Membership is based on geographical distribution, and each region has a certain number of members based on its size and population. For example, Africa has 13 members whereas only 6 members can come from the Eastern European states. The table below shows the current member states and which geographical area they are from.

    African StatesAsia-Pacific StatesEastern European StatesLatin American & Caribbean StatesWestern European & Other States
    Angola (2020)Afghanistan (2020)Bulgaria (2021)Argentina (2021)Australia (2020)
    Burkina Faso (2021)Bahrain (2021)Czech Republic (2021)Bahamas (2021)Austria (2021)
    Cameroon (2021)Bangladesh (2021)Slovakia (2020)Chile (2020)Denmark (2021)
    Democratic Republic of the Congo (2020)Fiji (2021)Ukraine (2020)Mexico (2020)Italy (2021)
    Eritrea (2021)India (2021)Peru (2020)Spain (2020)
    Nigeria (2020)Nepal (2020)Uruguay (2021)
    Senegal (2020)Pakistan (2020)
    Somalia (2021)Philippines (2021)
    Togo (2021)Qatar (2020)

    The UN High Commissioner for Human Rights (UNHCHR)

    Elected in 2018, Michelle Bachelet is the new UN High Commissioner for Human Rights. When she won her presidency in Chile she became the country's first female president. The role of the commissioner is to oversee all responsibilities of the council and keep every member in check.

    World Politics UN Human Rights Michelle Bachelet StudySmarterA portrait of Michelle Bachelet, the current High Commissioner for Human Rights. Source: Gobierno de Chile, CC-BY-3.0-CL, Wikimedia Commons

    Human Rights Resolution Adopted by the UN

    The UN Human Rights Council often meets together to pass resolutions. These resolutions help show the Council's position on various current events related to human rights. It can also call for action - for example, resolutions can call for investigations, research/reports, panel discussions, appoint experts, or create a subcommittee that focuses on a specific area. These resolutions are not legally binding (that is, they can't force any countries to do anything), but they have been effective at pressuring or influencing countries to maintain human rights standards.

    in March 2022 the Human Rights Council passed a series of resolutions to establish a group of human rights experts in Nicaragua. They also expanded the work of the Commission in South Sudan around religious rights and counter-terrorism.

    UN Guiding Principles on Business and Human Rights

    The UN Guiding Principles on Business and Human Rights is an example of one of these resolutions. Passed in 2011, this resolution sets out a total of 31 principles to implement the UN's 'Protect, Respect and Remedy' in business matters for all UN members. The three main guiding principles (known as the 'three pillars') are: the state duty to protect human rights, the corporate responsibility to respect human rights, and access to remedy for victims of business-related abuse.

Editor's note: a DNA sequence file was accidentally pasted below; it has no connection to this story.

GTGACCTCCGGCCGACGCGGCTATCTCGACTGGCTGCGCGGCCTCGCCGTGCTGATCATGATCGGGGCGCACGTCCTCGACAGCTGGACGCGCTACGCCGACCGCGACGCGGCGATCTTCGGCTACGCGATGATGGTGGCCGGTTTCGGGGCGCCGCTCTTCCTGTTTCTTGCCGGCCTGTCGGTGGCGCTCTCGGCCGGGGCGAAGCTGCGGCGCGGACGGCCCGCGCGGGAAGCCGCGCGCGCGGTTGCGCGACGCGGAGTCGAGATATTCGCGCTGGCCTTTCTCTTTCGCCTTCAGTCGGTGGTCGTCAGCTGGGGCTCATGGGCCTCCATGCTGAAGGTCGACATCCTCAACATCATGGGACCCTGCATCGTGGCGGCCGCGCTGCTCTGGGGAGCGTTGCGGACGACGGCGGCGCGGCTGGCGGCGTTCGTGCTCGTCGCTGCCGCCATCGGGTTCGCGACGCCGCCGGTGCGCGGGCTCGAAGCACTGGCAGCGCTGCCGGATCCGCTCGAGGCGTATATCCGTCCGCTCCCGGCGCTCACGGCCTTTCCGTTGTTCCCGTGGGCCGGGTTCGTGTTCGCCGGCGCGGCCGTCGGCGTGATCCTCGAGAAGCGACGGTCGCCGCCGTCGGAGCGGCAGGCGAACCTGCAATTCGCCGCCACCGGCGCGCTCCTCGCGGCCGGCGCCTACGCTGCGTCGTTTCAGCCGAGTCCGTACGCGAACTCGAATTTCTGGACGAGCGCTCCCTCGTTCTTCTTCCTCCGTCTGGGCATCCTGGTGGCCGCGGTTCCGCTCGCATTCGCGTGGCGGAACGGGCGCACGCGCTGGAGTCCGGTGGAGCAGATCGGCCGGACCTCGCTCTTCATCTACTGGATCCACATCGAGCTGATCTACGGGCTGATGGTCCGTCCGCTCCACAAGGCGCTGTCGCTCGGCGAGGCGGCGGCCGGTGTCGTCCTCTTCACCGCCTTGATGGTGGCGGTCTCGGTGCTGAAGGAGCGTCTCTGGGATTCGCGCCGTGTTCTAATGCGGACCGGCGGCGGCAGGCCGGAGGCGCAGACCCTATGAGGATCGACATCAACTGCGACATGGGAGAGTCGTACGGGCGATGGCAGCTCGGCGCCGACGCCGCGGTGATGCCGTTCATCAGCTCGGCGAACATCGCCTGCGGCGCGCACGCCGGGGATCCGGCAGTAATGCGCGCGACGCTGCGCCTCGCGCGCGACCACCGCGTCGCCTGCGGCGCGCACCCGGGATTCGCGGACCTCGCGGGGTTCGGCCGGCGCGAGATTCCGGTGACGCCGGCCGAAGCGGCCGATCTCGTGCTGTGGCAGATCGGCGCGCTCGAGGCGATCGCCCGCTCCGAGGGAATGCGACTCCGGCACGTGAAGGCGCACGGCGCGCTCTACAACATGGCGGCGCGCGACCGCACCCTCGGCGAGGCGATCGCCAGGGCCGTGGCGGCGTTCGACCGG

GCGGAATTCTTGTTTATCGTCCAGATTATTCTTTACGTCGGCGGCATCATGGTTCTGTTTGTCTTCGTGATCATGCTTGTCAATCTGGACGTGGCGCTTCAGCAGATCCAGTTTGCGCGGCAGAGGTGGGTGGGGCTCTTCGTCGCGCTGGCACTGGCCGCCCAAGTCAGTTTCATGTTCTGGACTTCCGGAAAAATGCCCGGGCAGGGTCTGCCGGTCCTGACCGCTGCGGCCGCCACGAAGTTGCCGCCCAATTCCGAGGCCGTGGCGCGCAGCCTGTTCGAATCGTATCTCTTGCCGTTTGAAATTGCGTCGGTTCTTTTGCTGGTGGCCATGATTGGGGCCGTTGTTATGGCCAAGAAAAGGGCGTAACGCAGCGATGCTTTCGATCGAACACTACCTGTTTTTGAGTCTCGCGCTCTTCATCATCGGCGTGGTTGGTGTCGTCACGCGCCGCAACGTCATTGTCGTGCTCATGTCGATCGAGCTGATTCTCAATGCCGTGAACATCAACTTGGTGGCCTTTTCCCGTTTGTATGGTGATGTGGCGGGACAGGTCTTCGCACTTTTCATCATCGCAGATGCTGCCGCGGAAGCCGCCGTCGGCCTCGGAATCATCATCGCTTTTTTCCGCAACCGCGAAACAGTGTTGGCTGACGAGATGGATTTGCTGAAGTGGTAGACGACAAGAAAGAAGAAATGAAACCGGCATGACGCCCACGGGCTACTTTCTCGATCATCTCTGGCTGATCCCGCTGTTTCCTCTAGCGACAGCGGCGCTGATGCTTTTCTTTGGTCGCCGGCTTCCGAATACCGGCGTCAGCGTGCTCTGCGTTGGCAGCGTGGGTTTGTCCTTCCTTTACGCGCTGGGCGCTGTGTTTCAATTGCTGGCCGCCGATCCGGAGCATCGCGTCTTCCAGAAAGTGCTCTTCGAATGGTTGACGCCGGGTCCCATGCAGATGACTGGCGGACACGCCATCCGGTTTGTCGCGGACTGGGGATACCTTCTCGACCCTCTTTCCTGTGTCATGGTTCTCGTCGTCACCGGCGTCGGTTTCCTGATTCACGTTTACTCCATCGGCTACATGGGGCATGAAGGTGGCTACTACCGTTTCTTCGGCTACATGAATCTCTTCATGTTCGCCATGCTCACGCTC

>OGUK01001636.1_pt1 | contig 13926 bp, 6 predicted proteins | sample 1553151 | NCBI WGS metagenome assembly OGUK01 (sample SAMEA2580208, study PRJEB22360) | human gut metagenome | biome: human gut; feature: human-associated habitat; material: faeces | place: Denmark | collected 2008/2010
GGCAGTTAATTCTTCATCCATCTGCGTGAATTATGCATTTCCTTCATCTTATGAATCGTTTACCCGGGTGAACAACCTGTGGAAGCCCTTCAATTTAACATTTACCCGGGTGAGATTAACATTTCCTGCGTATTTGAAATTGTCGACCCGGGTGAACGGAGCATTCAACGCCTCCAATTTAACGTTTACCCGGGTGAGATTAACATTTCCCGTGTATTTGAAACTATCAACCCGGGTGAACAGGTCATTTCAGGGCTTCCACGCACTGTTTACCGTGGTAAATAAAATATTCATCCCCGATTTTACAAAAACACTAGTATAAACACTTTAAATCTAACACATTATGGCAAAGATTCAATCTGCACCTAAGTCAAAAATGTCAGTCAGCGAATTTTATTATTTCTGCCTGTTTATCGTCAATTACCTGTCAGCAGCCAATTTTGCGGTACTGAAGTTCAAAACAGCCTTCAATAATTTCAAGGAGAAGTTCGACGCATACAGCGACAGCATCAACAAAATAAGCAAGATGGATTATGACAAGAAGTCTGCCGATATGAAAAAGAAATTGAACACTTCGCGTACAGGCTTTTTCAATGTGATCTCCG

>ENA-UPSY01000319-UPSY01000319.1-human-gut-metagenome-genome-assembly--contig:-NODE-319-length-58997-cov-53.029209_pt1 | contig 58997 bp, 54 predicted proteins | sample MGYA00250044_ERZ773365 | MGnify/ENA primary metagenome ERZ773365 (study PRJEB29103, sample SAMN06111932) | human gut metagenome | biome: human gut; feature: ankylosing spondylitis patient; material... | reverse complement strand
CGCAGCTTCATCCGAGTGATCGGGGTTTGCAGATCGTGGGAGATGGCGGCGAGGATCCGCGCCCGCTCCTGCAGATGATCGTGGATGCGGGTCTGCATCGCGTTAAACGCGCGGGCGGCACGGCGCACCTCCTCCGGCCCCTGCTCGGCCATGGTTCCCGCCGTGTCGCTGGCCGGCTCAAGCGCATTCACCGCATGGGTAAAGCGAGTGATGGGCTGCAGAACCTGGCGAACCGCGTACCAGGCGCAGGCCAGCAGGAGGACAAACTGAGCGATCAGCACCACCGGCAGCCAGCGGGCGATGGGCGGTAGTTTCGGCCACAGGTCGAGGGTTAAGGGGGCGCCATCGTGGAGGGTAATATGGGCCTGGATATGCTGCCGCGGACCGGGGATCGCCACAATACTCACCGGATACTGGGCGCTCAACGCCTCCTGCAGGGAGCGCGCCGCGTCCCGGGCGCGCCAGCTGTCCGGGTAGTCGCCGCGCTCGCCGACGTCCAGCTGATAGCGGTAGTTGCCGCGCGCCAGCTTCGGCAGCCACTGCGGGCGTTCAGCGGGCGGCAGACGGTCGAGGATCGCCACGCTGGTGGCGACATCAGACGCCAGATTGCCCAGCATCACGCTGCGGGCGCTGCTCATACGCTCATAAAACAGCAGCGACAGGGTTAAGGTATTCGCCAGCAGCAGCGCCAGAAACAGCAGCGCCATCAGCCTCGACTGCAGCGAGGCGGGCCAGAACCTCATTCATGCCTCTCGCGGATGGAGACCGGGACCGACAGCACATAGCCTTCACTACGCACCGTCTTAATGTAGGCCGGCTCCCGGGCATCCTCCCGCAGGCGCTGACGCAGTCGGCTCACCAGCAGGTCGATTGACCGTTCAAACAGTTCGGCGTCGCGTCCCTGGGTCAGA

UN Human Rights - Key takeaways

    • The United Nations was created in 1945 in response to the increasing globalization and atrocities that happened during World War II.
    • While the original charter talks about human rights, they created a Declaration of Human Rights the following year to further clarify and define human rights.
    • The Human Rights Commission has been criticized at times for espousing important ideas but not being able to enforce them or punish rulebreakers.
    • In 2006, the Human Rights Commission turned into the Human Rights Council, with a greater focus on enforcement.


    1. United Nations Charter, 1945
    Frequently Asked Questions about UN Human Rights

    How many countries signed the UN Declaration of Human Rights?

    When the document was first created in 1946, 48 out of the 58 members signed it. Today, it has been signed by 192 countries.

    What is the UN Declaration of Human Rights?

    The UN Declaration of Human Rights is a document created in 1946 that defines the human rights that the UN will protect.

    How does the UN protect human rights?

    The UN helps protect human rights by bringing the various countries together to work on human rights issues. While they don't have legal enforcement authority, they have been successful in using their influence to pressure countries into improving human rights.

    Who is the UN High Commissioner for Human Rights?

    The current High Commissioner for Human Rights is Michelle Bachelet of Chile. 

    What can the UN do about human rights violations?

    While the UN has to respect each country's sovereignty and the Declaration of Human Rights doesn't have legal enforcement authority, they have been successful in using their influence to pressure countries into improving human rights. 

    Test your knowledge with multiple choice flashcards

    What historical event led to the creation of the United Nations?

    What did the Charter of the United Nations do?

    When was the UN declaration of human rights completed?